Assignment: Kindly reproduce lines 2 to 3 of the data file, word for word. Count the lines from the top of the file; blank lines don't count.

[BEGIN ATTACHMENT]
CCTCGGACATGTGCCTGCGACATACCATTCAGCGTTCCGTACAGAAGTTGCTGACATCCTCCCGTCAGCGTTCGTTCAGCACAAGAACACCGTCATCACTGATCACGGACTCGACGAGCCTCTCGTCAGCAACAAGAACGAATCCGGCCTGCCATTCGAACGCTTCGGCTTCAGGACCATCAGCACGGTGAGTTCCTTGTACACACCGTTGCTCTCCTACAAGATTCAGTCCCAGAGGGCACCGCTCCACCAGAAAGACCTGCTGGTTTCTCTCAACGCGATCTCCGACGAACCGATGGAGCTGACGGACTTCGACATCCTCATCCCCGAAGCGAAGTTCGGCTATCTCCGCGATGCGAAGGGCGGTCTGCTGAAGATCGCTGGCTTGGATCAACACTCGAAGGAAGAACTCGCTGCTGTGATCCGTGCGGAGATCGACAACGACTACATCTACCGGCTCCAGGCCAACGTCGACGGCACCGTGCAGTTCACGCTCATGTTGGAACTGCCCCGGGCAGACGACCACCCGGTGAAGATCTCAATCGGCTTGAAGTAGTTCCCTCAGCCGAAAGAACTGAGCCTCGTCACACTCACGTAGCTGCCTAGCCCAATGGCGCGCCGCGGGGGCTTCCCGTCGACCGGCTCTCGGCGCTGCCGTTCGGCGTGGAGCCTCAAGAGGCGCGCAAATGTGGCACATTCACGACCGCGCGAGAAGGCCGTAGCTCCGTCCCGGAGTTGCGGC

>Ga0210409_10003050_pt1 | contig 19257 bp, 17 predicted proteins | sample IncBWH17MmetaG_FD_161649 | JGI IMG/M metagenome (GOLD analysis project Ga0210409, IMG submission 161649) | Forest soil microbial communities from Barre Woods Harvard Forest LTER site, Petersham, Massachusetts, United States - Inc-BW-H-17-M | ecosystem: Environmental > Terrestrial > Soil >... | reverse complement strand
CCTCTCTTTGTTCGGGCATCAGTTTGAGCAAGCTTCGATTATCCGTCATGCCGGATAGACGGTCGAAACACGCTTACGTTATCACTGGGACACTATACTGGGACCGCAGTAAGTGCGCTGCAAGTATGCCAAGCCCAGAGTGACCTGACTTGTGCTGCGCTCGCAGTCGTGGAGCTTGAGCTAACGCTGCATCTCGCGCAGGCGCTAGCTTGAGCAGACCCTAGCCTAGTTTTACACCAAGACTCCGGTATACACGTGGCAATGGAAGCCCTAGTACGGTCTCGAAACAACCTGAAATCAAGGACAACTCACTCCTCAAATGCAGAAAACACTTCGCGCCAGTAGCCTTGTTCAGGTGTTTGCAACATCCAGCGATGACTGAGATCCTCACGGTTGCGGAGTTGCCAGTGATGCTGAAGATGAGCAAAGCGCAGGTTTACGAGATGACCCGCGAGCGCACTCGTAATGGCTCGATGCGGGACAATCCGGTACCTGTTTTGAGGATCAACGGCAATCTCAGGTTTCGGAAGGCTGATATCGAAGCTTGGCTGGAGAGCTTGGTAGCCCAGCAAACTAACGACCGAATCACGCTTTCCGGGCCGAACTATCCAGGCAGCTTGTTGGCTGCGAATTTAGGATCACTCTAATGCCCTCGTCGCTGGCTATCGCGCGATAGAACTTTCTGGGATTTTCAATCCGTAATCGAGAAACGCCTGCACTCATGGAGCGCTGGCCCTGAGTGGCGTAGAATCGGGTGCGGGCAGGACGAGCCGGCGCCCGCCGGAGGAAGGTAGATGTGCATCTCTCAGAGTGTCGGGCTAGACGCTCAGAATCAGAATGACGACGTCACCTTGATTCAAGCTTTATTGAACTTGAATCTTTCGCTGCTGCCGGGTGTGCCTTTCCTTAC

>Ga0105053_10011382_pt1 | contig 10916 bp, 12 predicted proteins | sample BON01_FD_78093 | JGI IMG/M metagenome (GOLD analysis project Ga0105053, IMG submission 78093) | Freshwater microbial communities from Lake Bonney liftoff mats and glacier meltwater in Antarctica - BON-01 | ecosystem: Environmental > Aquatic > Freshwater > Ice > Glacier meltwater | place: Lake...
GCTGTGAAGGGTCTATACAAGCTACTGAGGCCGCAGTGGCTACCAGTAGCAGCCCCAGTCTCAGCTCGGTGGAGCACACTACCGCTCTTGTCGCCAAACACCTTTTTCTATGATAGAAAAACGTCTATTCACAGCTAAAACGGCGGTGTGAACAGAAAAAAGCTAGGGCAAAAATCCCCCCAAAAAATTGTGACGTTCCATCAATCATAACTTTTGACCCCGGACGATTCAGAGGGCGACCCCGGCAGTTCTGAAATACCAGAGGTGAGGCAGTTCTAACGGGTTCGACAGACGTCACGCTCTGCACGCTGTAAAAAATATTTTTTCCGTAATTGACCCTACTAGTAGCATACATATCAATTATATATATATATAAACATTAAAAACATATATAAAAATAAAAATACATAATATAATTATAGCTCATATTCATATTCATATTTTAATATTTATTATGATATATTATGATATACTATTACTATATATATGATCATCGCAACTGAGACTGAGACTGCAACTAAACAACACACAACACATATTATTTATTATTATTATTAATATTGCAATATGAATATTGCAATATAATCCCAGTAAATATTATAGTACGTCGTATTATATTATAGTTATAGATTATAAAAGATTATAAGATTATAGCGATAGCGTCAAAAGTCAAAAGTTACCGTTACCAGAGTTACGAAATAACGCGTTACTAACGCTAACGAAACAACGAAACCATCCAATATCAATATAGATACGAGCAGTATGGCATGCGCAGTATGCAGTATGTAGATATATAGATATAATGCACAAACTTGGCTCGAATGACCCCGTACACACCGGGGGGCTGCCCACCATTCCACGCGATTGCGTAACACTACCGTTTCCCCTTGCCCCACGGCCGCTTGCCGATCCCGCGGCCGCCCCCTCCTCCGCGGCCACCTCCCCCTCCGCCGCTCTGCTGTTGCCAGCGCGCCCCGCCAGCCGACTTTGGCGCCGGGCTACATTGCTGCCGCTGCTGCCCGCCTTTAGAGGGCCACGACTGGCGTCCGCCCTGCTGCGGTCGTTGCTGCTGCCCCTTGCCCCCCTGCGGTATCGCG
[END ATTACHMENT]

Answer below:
>Ga0210409_10003050_pt1 | contig 19257 bp, 17 predicted proteins | sample IncBWH17MmetaG_FD_161649 | JGI IMG/M metagenome (GOLD analysis project Ga0210409, IMG submission 161649) | Forest soil microbial communities from Barre Woods Harvard Forest LTER site, Petersham, Massachusetts, United States - Inc-BW-H-17-M | ecosystem: Environmental > Terrestrial > Soil >... | reverse complement strand
CCTCTCTTTGTTCGGGCATCAGTTTGAGCAAGCTTCGATTATCCGTCATGCCGGATAGACGGTCGAAACACGCTTACGTTATCACTGGGACACTATACTGGGACCGCAGTAAGTGCGCTGCAAGTATGCCAAGCCCAGAGTGACCTGACTTGTGCTGCGCTCGCAGTCGTGGAGCTTGAGCTAACGCTGCATCTCGCGCAGGCGCTAGCTTGAGCAGACCCTAGCCTAGTTTTACACCAAGACTCCGGTATACACGTGGCAATGGAAGCCCTAGTACGGTCTCGAAACAACCTGAAATCAAGGACAACTCACTCCTCAAATGCAGAAAACACTTCGCGCCAGTAGCCTTGTTCAGGTGTTTGCAACATCCAGCGATGACTGAGATCCTCACGGTTGCGGAGTTGCCAGTGATGCTGAAGATGAGCAAAGCGCAGGTTTACGAGATGACCCGCGAGCGCACTCGTAATGGCTCGATGCGGGACAATCCGGTACCTGTTTTGAGGATCAACGGCAATCTCAGGTTTCGGAAGGCTGATATCGAAGCTTGGCTGGAGAGCTTGGTAGCCCAGCAAACTAACGACCGAATCACGCTTTCCGGGCCGAACTATCCAGGCAGCTTGTTGGCTGCGAATTTAGGATCACTCTAATGCCCTCGTCGCTGGCTATCGCGCGATAGAACTTTCTGGGATTTTCAATCCGTAATCGAGAAACGCCTGCACTCATGGAGCGCTGGCCCTGAGTGGCGTAGAATCGGGTGCGGGCAGGACGAGCCGGCGCCCGCCGGAGGAAGGTAGATGTGCATCTCTCAGAGTGTCGGGCTAGACGCTCAGAATCAGAATGACGACGTCACCTTGATTCAAGCTTTATTGAACTTGAATCTTTCGCTGCTGCCGGGTGTGCCTTTCCTTAC